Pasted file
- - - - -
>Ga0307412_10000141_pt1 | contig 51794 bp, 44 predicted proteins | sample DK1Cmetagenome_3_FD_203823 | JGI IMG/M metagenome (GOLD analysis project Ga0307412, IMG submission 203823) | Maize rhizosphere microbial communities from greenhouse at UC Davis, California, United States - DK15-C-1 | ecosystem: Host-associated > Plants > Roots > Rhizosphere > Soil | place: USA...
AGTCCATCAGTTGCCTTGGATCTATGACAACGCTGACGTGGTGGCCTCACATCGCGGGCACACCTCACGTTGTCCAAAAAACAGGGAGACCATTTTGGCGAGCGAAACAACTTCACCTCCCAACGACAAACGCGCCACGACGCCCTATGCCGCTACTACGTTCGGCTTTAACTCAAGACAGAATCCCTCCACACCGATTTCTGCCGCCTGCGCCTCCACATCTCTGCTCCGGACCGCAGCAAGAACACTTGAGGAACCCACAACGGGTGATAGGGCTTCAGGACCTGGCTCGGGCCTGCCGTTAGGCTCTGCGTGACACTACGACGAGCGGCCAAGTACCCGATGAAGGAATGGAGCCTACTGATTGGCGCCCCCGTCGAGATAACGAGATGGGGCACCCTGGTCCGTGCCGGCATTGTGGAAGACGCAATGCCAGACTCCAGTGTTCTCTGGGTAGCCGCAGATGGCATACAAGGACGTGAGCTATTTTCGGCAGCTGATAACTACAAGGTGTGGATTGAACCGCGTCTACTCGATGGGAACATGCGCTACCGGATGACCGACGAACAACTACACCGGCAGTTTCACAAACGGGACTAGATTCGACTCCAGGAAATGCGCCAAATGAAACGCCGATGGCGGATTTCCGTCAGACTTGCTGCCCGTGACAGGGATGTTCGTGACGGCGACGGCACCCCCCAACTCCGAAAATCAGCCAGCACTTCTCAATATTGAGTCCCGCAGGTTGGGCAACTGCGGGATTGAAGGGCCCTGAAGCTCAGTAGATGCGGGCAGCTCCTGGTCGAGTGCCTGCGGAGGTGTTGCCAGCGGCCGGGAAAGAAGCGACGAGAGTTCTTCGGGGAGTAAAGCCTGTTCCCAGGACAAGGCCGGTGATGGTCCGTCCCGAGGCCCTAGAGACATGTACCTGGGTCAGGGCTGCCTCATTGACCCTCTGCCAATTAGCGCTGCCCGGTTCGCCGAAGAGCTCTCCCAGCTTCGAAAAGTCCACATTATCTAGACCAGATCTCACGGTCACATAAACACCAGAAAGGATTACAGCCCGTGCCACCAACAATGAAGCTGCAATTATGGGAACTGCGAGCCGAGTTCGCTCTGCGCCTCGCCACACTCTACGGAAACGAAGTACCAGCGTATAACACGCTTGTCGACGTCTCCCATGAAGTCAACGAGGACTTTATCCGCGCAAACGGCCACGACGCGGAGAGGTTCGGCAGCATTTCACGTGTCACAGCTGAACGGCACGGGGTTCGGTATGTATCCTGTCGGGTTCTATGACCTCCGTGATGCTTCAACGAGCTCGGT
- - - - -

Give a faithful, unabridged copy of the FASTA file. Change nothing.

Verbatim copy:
>Ga0307412_10000141_pt1 | contig 51794 bp, 44 predicted proteins | sample DK1Cmetagenome_3_FD_203823 | JGI IMG/M metagenome (GOLD analysis project Ga0307412, IMG submission 203823) | Maize rhizosphere microbial communities from greenhouse at UC Davis, California, United States - DK15-C-1 | ecosystem: Host-associated > Plants > Roots > Rhizosphere > Soil | place: USA...
AGTCCATCAGTTGCCTTGGATCTATGACAACGCTGACGTGGTGGCCTCACATCGCGGGCACACCTCACGTTGTCCAAAAAACAGGGAGACCATTTTGGCGAGCGAAACAACTTCACCTCCCAACGACAAACGCGCCACGACGCCCTATGCCGCTACTACGTTCGGCTTTAACTCAAGACAGAATCCCTCCACACCGATTTCTGCCGCCTGCGCCTCCACATCTCTGCTCCGGACCGCAGCAAGAACACTTGAGGAACCCACAACGGGTGATAGGGCTTCAGGACCTGGCTCGGGCCTGCCGTTAGGCTCTGCGTGACACTACGACGAGCGGCCAAGTACCCGATGAAGGAATGGAGCCTACTGATTGGCGCCCCCGTCGAGATAACGAGATGGGGCACCCTGGTCCGTGCCGGCATTGTGGAAGACGCAATGCCAGACTCCAGTGTTCTCTGGGTAGCCGCAGATGGCATACAAGGACGTGAGCTATTTTCGGCAGCTGATAACTACAAGGTGTGGATTGAACCGCGTCTACTCGATGGGAACATGCGCTACCGGATGACCGACGAACAACTACACCGGCAGTTTCACAAACGGGACTAGATTCGACTCCAGGAAATGCGCCAAATGAAACGCCGATGGCGGATTTCCGTCAGACTTGCTGCCCGTGACAGGGATGTTCGTGACGGCGACGGCACCCCCCAACTCCGAAAATCAGCCAGCACTTCTCAATATTGAGTCCCGCAGGTTGGGCAACTGCGGGATTGAAGGGCCCTGAAGCTCAGTAGATGCGGGCAGCTCCTGGTCGAGTGCCTGCGGAGGTGTTGCCAGCGGCCGGGAAAGAAGCGACGAGAGTTCTTCGGGGAGTAAAGCCTGTTCCCAGGACAAGGCCGGTGATGGTCCGTCCCGAGGCCCTAGAGACATGTACCTGGGTCAGGGCTGCCTCATTGACCCTCTGCCAATTAGCGCTGCCCGGTTCGCCGAAGAGCTCTCCCAGCTTCGAAAAGTCCACATTATCTAGACCAGATCTCACGGTCACATAAACACCAGAAAGGATTACAGCCCGTGCCACCAACAATGAAGCTGCAATTATGGGAACTGCGAGCCGAGTTCGCTCTGCGCCTCGCCACACTCTACGGAAACGAAGTACCAGCGTATAACACGCTTGTCGACGTCTCCCATGAAGTCAACGAGGACTTTATCCGCGCAAACGGCCACGACGCGGAGAGGTTCGGCAGCATTTCACGTGTCACAGCTGAACGGCACGGGGTTCGGTATGTATCCTGTCGGGTTCTATGACCTCCGTGATGCTTCAACGAGCTCGGT